Crustal thickness, elevation, and Sr/Y and (La/Yb)N of magmatic rocks are strongly correlated for subduction-related and collision-related mountain belts. We quantitatively constrain the paleo-elevation of the Tibetan Plateau since the Cretaceous using empirically derived equations. The results are broadly consistent with previous estimates based on stable isotope and structural analyses, supporting a complex uplift history. Our data suggest that a protoplateau formed in central Tibet during the Late Cretaceous and was higher than the contemporaneous Gangdese arc. This protoplateau collapsed before the India-Asia collision, during the same time period that elevation in southern Tibet was increasing. During the India-Asia collision, northern and southern Tibet were uplifted first followed by renewed uplift in central Tibet, which suggests a more complicated uplift history than commonly believed. We contend that a broad paleovalley formed during the Paleogene in central Tibet and that the whole Tibetan Plateau reached present-day elevations during the Miocene.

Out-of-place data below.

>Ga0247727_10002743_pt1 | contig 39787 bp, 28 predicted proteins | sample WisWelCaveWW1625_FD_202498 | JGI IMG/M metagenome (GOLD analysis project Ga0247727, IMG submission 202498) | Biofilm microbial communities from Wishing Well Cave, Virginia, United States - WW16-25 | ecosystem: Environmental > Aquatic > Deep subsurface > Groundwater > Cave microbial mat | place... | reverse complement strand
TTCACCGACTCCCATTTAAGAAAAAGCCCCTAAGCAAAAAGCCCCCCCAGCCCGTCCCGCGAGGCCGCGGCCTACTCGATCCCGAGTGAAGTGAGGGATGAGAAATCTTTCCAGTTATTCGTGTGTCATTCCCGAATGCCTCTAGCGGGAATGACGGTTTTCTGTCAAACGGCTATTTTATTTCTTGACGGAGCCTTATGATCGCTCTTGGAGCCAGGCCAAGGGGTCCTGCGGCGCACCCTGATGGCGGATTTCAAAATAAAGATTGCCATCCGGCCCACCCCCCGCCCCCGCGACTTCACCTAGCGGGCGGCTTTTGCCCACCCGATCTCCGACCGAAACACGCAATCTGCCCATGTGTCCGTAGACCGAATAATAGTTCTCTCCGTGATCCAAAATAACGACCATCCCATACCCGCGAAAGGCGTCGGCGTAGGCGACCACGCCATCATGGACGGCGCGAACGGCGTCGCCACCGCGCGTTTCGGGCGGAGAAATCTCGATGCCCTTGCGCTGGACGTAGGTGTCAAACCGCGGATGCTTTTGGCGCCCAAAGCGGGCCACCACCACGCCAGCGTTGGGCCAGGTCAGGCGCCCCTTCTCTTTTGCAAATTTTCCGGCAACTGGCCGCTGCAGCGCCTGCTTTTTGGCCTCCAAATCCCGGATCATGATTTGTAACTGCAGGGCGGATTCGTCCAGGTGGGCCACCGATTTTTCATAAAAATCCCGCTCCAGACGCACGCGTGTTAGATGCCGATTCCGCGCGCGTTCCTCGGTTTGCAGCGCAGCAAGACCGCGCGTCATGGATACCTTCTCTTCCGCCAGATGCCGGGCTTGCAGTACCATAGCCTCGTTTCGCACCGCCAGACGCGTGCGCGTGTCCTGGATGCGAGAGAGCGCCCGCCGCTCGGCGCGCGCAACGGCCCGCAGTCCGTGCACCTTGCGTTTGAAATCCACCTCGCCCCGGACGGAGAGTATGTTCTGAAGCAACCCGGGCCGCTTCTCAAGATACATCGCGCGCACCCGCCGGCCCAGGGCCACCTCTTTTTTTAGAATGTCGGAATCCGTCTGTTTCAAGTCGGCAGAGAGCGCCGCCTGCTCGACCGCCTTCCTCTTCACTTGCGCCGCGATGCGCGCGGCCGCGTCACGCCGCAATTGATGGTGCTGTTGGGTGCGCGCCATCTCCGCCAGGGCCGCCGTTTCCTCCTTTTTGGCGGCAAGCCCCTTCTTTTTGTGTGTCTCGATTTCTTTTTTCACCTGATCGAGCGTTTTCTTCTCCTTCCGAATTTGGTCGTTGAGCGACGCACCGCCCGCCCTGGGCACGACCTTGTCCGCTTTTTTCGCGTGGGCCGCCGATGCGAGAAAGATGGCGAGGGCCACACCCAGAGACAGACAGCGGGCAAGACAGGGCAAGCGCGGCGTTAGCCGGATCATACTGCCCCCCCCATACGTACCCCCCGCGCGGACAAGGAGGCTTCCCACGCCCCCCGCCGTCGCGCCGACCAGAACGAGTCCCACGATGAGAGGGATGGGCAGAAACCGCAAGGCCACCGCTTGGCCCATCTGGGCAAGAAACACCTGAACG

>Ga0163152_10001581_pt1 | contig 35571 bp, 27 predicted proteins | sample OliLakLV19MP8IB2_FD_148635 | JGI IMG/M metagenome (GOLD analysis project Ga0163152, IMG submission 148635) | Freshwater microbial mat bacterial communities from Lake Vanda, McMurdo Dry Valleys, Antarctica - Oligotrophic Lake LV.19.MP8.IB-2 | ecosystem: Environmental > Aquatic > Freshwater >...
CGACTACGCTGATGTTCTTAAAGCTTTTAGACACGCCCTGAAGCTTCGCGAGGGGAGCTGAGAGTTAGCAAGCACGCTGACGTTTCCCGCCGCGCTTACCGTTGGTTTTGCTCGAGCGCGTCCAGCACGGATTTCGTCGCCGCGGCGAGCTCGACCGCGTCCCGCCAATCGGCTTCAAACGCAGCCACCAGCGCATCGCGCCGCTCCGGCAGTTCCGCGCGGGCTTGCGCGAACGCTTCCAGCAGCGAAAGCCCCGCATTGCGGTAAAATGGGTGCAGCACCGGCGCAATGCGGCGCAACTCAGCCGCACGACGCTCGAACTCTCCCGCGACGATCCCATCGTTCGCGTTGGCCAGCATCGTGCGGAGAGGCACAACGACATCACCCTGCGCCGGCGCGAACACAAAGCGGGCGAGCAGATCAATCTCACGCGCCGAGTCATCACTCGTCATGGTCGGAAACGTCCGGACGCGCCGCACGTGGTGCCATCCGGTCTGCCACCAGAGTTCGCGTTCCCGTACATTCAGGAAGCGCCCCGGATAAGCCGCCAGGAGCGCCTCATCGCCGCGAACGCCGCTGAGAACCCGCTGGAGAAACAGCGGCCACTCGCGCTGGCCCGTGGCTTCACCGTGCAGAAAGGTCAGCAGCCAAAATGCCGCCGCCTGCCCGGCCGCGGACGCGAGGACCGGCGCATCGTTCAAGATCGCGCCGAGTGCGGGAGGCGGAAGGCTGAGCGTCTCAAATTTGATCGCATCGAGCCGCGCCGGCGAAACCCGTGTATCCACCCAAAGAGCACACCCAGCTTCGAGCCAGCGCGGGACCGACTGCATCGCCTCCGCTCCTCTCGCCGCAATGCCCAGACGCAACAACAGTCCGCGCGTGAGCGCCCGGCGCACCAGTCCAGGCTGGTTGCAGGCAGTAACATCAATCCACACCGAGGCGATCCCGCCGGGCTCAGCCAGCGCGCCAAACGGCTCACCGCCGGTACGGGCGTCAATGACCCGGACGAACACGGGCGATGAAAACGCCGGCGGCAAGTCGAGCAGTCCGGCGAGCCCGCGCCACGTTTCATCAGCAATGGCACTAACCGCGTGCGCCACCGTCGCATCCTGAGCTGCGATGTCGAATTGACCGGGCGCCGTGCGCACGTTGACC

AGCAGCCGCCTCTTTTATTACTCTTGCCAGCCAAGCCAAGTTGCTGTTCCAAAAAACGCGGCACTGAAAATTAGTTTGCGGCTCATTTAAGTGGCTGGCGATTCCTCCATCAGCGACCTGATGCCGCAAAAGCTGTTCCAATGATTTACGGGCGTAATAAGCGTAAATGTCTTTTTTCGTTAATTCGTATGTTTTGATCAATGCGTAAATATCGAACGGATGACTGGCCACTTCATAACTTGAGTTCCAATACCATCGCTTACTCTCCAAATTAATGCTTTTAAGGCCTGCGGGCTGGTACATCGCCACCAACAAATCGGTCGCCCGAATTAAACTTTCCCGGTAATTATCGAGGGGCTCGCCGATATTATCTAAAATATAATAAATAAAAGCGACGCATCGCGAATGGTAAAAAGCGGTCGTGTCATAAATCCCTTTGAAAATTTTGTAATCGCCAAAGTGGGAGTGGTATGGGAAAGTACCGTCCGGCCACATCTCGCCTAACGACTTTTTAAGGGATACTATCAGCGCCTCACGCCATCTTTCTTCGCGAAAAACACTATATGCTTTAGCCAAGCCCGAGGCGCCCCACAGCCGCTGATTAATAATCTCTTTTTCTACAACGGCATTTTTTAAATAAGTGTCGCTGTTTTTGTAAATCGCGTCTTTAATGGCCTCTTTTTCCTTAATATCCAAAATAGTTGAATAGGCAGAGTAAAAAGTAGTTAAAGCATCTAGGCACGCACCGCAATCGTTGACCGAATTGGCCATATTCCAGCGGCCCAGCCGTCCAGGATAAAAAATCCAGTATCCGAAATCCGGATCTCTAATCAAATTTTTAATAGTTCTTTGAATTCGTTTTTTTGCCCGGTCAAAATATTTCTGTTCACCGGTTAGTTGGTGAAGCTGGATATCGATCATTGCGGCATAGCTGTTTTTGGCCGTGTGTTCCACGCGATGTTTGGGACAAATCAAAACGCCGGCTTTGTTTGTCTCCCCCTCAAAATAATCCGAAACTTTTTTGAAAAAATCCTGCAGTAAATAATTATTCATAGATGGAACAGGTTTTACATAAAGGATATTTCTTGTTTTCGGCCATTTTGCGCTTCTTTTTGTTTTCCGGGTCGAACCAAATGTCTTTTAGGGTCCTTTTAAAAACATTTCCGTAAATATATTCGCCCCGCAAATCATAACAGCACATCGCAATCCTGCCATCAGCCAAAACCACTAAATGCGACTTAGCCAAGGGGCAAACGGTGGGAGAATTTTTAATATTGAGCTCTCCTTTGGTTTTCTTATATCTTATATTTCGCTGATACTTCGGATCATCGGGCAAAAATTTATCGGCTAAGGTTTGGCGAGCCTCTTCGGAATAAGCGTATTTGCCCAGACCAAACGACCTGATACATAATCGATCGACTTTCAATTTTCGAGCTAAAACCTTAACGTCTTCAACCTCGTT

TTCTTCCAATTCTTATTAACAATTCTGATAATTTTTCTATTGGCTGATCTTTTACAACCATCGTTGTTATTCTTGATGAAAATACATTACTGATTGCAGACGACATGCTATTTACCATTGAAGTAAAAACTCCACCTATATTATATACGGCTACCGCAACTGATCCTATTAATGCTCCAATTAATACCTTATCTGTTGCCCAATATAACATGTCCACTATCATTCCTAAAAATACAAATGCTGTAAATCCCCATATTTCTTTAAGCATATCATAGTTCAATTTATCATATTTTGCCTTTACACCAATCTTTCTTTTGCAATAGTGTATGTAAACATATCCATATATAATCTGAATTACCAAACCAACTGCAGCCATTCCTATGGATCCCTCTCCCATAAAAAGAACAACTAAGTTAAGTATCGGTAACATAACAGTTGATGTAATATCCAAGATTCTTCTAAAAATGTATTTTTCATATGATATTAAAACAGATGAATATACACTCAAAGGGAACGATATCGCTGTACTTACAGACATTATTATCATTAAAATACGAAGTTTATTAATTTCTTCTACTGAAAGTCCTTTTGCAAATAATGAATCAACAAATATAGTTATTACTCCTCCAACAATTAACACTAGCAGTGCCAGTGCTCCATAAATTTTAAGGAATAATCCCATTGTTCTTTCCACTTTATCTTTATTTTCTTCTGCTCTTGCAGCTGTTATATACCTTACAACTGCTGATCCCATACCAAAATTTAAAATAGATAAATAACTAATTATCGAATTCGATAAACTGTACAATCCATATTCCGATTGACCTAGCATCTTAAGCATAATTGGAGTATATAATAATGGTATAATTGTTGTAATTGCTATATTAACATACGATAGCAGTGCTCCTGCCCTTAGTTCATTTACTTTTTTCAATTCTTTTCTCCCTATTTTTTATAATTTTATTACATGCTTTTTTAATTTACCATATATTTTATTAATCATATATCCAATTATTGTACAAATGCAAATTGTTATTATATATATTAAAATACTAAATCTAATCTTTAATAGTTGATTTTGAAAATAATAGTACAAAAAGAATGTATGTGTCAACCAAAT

- Tibetan Plateau
- magmatic rocks
ASJC Scopus subject areas
- Earth and Planetary Sciences(all)